observe life," he says, "and these photos illustrate the


moments I have witnessed. The images are about seeing, composition,

and painting with the camera. They are about looking past the


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Area Galleries

Grounds for Sculpture , 18 Fairgrounds Road, Hamilton,

609-586-0616. Seasonal outdoor sculpture exhibition features the


Sculpture Center’s first juried exhibition selected by artist Helen

Escobedo, curator Stephen Nash, and critic Carter Radcliffe. New


outdoors by Magdalena Abakanowicz, Benbow Bullock, Ron Mehlman, and

Pat Musick. Shows continue to September 28.

Grounds for Sculpture is open Tuesday through Sunday, 10 a.m. to 9

p.m., year round. Adult admission is $4 Tuesday to Thursday; $7 Friday

and Saturday; and $10 on Sunday.

Toad Hall Shop & Gallery , Grounds for Sculpture, 60 Ward

Avenue, Mercerville, 609-689-1089. Barbara Schaff, paintings of


To September 14.

Morpeth Gallery , 43 West Broad Street, Hopewell,


Shared show features "Patterns of Resistance," oil and


paintings by David Ambrose, and "Drawn by Egypt," works in

oil stick and pastel by Susan Osgood. Gallery is open Tuesday through

Saturday, 11 a.m. to 6 p.m. Artists’ reception is Friday, September

12, for the show that runs to September 30.

Washington Township Arts Council , Washington Township

Utilities Office, Route 130, just south of Route 33, 609-259-3502.

Fifth annual art exhibit, juried by artist Marge Chavooshian,


to October 25. Exhibit is on display Mondays to Fridays from 8:30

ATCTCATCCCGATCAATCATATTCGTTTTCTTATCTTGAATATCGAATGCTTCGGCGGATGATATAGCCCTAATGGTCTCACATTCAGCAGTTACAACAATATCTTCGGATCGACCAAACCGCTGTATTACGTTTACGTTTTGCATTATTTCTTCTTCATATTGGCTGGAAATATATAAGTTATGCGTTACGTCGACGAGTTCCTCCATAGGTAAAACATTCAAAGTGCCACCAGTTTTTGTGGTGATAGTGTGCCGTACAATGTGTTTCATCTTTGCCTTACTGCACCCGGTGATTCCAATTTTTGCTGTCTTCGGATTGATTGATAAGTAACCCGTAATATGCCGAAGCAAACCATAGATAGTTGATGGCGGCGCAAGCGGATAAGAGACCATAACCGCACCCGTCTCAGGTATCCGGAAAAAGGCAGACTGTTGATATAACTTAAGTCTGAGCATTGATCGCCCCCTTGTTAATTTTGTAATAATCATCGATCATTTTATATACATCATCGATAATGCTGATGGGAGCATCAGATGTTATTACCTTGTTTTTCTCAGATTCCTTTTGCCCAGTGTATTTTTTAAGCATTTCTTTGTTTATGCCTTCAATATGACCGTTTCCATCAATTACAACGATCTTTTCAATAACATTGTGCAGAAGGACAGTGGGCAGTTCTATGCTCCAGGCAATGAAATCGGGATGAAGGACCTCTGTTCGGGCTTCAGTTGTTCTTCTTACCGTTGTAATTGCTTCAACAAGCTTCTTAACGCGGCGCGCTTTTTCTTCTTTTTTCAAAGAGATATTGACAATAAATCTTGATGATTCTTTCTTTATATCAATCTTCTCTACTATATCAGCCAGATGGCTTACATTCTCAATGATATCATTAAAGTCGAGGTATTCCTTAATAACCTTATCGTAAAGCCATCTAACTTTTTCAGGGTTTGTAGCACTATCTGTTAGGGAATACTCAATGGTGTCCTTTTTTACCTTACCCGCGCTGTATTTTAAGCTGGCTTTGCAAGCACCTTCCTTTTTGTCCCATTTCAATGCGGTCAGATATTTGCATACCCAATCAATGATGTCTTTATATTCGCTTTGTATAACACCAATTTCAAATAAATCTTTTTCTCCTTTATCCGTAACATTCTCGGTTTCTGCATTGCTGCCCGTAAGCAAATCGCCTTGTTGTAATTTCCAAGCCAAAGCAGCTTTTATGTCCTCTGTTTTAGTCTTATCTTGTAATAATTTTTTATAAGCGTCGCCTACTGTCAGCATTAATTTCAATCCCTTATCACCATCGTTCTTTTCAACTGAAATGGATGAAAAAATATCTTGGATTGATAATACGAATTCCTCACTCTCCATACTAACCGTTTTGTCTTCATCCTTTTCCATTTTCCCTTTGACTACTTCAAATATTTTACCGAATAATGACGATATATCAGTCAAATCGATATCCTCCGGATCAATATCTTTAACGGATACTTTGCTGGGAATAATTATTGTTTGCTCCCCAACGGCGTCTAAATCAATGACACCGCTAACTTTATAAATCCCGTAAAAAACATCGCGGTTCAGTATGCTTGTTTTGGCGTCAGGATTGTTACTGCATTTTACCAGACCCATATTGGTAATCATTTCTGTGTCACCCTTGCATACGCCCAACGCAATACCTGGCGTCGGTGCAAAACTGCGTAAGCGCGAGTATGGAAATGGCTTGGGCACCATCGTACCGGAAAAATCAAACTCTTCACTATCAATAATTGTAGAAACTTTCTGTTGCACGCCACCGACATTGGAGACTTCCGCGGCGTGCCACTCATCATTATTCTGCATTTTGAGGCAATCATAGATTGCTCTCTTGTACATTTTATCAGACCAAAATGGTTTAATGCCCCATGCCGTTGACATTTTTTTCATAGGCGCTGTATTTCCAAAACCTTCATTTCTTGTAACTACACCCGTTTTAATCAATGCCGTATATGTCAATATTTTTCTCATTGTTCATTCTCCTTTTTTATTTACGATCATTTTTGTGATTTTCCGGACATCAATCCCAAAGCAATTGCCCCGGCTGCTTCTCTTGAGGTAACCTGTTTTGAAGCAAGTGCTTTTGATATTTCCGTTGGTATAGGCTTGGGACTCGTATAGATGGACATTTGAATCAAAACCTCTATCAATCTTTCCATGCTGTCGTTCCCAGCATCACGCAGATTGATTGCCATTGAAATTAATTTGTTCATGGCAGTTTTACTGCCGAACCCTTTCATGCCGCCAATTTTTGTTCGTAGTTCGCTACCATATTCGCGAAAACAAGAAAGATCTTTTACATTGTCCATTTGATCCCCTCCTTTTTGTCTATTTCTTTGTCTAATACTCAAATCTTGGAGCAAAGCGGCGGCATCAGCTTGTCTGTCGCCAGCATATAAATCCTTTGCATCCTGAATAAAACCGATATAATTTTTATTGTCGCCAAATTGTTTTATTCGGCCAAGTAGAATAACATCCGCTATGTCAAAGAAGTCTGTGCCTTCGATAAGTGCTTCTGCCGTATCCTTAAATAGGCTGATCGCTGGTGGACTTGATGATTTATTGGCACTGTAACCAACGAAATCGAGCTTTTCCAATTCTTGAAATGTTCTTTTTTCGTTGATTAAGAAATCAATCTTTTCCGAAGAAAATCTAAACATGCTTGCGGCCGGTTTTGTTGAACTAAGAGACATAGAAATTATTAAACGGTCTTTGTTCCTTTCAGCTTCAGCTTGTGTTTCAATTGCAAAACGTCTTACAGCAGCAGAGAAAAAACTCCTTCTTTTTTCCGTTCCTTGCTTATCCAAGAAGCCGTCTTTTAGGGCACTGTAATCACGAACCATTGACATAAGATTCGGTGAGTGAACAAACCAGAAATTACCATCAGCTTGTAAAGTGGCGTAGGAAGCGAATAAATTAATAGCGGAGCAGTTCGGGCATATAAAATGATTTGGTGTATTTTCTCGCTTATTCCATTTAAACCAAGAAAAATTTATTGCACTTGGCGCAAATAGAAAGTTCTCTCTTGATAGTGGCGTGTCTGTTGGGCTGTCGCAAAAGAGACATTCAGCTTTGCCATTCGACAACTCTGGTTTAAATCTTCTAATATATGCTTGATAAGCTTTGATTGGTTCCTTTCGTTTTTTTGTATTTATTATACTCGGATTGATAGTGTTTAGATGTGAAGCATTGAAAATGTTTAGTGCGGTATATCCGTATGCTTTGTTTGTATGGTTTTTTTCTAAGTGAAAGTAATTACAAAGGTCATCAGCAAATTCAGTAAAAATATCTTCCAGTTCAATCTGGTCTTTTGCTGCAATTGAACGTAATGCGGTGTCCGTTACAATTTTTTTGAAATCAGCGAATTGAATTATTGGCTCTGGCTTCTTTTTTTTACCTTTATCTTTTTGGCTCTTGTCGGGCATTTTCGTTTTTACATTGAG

a.m. to 4:30 p.m.

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Art In Trenton

Ellarslie, Trenton City Museum , Cadwalader Park,


TAWA Open 2003, a group show of members’ work selected by E. Carmen

Ramos, assistant fine arts curator at the Newark Museum. Eric


work "Light Source," an iris giclee print of an original


wins Best in Show. Juror’s Choice Awards go to works by Connie Gray,

Bill Hogan, Don Jordan, Michelle Soslau, and Maggie Zullinger. Open

Tuesday to Saturday, 11 a.m. to 3 p.m.; Sunday, 1 to 4 p.m. To



RF Gallery , 46 West Lafayette, Trenton, 609-695-0061.

Regional artists, paintings, photography, and sculpture.

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Area Museums

New Jersey State Museum , 205 West State Street, Trenton,

609-292-6464. "The Needle’s Eye: Needlework from the Museum


featuring quilts, samplers, clothing, and needlework made in New


from the mid-18th to the early 20th century; on view to September


Also "The Ones That Didn’t Get Away! Fossil Fish from the New

Jersey State Museum," featuring the skull of a massive ancient

predatory fish, Dunkleosteus, known as the "Bulldog Fish"

of the Chalk Seas. Show is organized by David Parris, curator of


History. On extended view. "Cultures in Competition: Indians and

Europeans in Colonial New Jersey," a show that traces the impact

of European settlement on the native Indians’ way of life after 1600.

Also "Art by African-Americans: A Selection from the


"New Jersey’s Native Americans: The Archaeological Record;"

"Delaware Indians of New Jersey;" "The Sisler Collection

of North American Mammals;" "Of Rock and Fire;"


Architects;" "The Modernists;" "New Jersey Ceramics,

Silver, Glass and Iron;" "Historical Archaeology of Colonial

New Jersey;" "Washington Crossing the Delaware."